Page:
Walker appeared in surveillance footage to be eyeing his stalkers warily before they approached him in the 2000 block of Cecil B. Moore Avenue. Walker reportedly reached for his personal weapon but was shot three times.
Kenney said he would have needed no time to make the decision. "I sign that paperwork in the hospital, not two weeks later," he said.
Mayor Nutter's spokesman, Mark McDonald, said: "The city has a well-trod process for determining whether a firefighter or a police officer was killed in the line of duty."
That process can take two to four weeks, McDonald said, following a police investigation and reviews by city lawyers and risk managers. Nutter informed Walker's family of the decision Thursday.
If an officer's death is considered on-duty, the city pays $15,000 for funeral costs, and the officer's survivors are entitled to pension and other financial benefits.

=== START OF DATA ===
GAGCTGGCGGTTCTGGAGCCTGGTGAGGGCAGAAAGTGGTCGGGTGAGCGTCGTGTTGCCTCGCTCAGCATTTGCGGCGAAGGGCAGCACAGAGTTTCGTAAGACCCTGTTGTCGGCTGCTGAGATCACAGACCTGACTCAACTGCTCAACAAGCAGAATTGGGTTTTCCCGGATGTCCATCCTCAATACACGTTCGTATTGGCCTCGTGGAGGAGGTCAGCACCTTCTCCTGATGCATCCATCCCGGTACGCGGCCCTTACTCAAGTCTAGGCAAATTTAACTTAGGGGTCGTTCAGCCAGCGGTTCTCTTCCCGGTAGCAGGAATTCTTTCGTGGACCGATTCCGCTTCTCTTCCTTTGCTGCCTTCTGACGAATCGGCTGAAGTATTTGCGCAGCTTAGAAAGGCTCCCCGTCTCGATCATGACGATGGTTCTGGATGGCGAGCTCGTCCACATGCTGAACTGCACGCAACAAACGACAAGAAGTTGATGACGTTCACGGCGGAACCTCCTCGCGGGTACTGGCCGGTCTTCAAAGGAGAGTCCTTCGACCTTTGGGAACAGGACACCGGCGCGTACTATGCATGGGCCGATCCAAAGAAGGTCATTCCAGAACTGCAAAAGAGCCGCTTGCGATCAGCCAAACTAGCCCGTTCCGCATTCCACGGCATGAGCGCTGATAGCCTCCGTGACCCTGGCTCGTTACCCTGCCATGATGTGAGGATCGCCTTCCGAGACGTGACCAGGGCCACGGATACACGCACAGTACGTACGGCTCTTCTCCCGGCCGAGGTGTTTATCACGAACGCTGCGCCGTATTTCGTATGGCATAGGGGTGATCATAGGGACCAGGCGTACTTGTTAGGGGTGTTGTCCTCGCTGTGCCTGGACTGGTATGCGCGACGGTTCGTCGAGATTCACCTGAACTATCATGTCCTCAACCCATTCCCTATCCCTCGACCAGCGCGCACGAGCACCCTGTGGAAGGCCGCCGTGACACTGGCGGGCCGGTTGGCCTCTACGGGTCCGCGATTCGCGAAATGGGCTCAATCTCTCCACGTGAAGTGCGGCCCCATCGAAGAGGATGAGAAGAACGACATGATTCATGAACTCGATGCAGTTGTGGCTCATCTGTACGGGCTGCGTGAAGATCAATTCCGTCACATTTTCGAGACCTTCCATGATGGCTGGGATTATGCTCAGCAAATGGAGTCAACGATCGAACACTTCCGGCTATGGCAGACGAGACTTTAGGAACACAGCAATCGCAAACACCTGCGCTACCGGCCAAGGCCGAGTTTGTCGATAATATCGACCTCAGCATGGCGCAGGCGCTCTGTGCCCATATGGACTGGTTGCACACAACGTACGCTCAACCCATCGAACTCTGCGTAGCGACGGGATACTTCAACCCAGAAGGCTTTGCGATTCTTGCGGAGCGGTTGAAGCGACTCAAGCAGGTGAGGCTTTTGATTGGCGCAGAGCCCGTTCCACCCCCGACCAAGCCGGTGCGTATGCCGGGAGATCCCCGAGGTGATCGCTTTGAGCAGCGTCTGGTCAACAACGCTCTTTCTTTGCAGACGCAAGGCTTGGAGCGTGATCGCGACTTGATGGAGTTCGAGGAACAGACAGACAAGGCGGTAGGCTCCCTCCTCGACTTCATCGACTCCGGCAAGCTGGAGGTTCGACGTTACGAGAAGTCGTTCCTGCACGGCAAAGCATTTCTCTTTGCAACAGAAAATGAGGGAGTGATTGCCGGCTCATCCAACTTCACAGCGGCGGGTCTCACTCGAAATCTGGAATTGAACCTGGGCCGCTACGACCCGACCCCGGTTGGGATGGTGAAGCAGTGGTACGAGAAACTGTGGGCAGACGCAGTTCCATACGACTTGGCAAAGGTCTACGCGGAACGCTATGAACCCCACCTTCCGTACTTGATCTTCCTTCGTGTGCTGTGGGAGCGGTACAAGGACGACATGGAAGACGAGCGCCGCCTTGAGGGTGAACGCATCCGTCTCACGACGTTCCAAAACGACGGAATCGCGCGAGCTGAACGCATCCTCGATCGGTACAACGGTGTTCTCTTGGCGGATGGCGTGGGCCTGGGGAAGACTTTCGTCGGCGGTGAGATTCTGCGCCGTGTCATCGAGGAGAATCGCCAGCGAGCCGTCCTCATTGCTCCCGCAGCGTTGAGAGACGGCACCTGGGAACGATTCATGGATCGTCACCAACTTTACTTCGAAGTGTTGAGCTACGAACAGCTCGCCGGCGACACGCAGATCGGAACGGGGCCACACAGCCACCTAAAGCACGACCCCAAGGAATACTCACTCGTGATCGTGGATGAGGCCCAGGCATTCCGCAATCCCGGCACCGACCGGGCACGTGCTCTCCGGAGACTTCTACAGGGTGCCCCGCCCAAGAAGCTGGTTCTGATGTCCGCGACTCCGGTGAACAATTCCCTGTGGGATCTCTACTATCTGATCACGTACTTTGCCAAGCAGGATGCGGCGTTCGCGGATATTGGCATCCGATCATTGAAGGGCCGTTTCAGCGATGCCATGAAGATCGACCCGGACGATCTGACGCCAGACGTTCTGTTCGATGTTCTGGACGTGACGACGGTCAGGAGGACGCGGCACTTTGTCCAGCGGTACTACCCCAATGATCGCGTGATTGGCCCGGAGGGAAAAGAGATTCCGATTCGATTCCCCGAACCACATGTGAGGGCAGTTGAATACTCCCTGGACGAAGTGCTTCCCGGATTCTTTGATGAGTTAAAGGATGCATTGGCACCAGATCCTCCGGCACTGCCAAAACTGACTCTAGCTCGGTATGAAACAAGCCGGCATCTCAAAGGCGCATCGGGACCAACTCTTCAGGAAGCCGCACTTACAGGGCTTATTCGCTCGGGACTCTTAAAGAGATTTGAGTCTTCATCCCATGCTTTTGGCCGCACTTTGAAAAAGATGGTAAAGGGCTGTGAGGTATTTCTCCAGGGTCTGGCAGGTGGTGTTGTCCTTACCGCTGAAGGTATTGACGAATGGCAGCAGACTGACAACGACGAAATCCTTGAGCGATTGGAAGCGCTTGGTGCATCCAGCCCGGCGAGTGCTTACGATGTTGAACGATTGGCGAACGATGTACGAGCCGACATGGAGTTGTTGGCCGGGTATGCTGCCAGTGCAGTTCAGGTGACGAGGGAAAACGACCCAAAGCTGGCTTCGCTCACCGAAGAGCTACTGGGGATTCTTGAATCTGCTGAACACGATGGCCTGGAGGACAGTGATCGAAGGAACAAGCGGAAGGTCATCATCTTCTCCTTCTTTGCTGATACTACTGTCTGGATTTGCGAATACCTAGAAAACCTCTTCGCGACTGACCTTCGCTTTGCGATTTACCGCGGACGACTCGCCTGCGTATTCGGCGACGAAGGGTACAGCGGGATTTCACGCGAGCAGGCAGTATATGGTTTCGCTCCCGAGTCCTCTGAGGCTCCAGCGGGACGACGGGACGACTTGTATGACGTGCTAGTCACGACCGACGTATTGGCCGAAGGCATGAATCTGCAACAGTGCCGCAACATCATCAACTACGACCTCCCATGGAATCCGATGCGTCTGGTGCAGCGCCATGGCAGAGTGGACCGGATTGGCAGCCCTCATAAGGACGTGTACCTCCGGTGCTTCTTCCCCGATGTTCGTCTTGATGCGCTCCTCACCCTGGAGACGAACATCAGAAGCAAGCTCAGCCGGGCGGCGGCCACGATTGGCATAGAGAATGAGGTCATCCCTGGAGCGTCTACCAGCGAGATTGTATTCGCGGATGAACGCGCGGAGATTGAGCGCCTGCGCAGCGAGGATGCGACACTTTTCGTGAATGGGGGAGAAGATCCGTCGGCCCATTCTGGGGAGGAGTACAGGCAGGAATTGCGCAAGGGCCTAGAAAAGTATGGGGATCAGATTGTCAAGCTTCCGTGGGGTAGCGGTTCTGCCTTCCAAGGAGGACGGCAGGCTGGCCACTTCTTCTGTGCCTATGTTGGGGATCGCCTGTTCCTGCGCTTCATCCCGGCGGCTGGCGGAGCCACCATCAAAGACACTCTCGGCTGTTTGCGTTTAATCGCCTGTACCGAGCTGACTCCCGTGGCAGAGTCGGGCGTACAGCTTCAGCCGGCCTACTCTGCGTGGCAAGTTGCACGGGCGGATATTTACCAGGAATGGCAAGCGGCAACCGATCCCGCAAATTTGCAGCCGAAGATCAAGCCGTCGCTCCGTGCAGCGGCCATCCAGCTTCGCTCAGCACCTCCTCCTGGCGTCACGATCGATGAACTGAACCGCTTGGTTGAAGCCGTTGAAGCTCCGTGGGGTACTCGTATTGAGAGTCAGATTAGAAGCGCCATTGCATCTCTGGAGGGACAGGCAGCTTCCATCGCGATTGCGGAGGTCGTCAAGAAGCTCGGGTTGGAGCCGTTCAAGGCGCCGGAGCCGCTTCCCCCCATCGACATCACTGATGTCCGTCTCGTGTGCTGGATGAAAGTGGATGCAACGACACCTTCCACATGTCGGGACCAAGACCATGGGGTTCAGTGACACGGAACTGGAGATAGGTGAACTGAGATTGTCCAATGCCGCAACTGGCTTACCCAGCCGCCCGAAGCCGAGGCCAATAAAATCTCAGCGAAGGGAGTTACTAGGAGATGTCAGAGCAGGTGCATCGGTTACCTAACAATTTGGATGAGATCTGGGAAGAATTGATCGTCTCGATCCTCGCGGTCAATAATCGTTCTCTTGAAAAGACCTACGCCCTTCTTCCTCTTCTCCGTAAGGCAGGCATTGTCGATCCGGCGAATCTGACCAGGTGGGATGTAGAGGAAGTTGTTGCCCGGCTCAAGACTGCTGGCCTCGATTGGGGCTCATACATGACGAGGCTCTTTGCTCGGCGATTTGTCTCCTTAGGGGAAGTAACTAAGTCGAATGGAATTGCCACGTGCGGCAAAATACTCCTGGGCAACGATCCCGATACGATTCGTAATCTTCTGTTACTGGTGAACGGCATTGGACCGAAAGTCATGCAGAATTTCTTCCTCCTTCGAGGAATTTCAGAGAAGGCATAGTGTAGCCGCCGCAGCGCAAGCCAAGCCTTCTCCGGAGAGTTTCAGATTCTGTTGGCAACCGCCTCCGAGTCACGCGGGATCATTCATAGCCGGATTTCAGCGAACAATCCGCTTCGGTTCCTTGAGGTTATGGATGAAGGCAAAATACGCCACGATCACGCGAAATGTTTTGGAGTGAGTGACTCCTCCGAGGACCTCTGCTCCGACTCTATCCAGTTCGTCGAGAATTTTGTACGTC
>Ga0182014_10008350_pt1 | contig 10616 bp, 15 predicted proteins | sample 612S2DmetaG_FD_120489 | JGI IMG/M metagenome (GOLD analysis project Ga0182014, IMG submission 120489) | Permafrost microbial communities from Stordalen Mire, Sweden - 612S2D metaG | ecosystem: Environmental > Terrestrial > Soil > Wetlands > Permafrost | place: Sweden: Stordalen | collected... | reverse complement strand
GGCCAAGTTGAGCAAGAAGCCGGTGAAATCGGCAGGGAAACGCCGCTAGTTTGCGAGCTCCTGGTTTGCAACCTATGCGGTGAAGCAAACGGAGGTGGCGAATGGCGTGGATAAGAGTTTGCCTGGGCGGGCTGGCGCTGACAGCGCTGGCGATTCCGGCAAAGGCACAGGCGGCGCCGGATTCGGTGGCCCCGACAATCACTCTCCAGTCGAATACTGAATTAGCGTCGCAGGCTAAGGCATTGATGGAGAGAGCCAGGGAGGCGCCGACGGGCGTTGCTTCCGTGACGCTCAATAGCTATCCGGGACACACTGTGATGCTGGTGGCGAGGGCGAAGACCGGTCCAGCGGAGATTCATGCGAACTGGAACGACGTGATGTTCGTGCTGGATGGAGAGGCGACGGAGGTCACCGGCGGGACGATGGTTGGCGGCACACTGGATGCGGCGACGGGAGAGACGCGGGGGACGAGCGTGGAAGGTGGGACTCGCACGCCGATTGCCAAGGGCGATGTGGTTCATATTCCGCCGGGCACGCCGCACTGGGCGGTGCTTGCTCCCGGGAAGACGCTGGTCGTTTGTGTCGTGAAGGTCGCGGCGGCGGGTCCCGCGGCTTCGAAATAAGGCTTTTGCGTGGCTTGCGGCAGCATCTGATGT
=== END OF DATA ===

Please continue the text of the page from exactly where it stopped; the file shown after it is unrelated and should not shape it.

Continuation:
The city considered the July death of Highway Patrol Officer Brian J. Lorenzo, who was killed on his way home by an alleged drunk driver traveling the wrong way on I-95, to be on-duty.
But the city did not rule that way in the death of Officer Marc Brady, who was killed two days after Lorenzo. Brady was biking near his Mount Airy home when his girlfriend's ex-boyfriend ran him down with his car. Brady and the ex-boyfriend had "bad blood" between them, investigators said.
Kenney said he would introduce a bill in the coming weeks to create an independent five-person "hero panel" to decide these matters. He envisions one member each being appointed by the mayor, the Council president, and the fire and police commissioners, with the fifth selected through some other application process.
Contact Troy Graham at 215-854-2730 or firstname.lastname@example.org, or follow on Twitter @troyjgraham.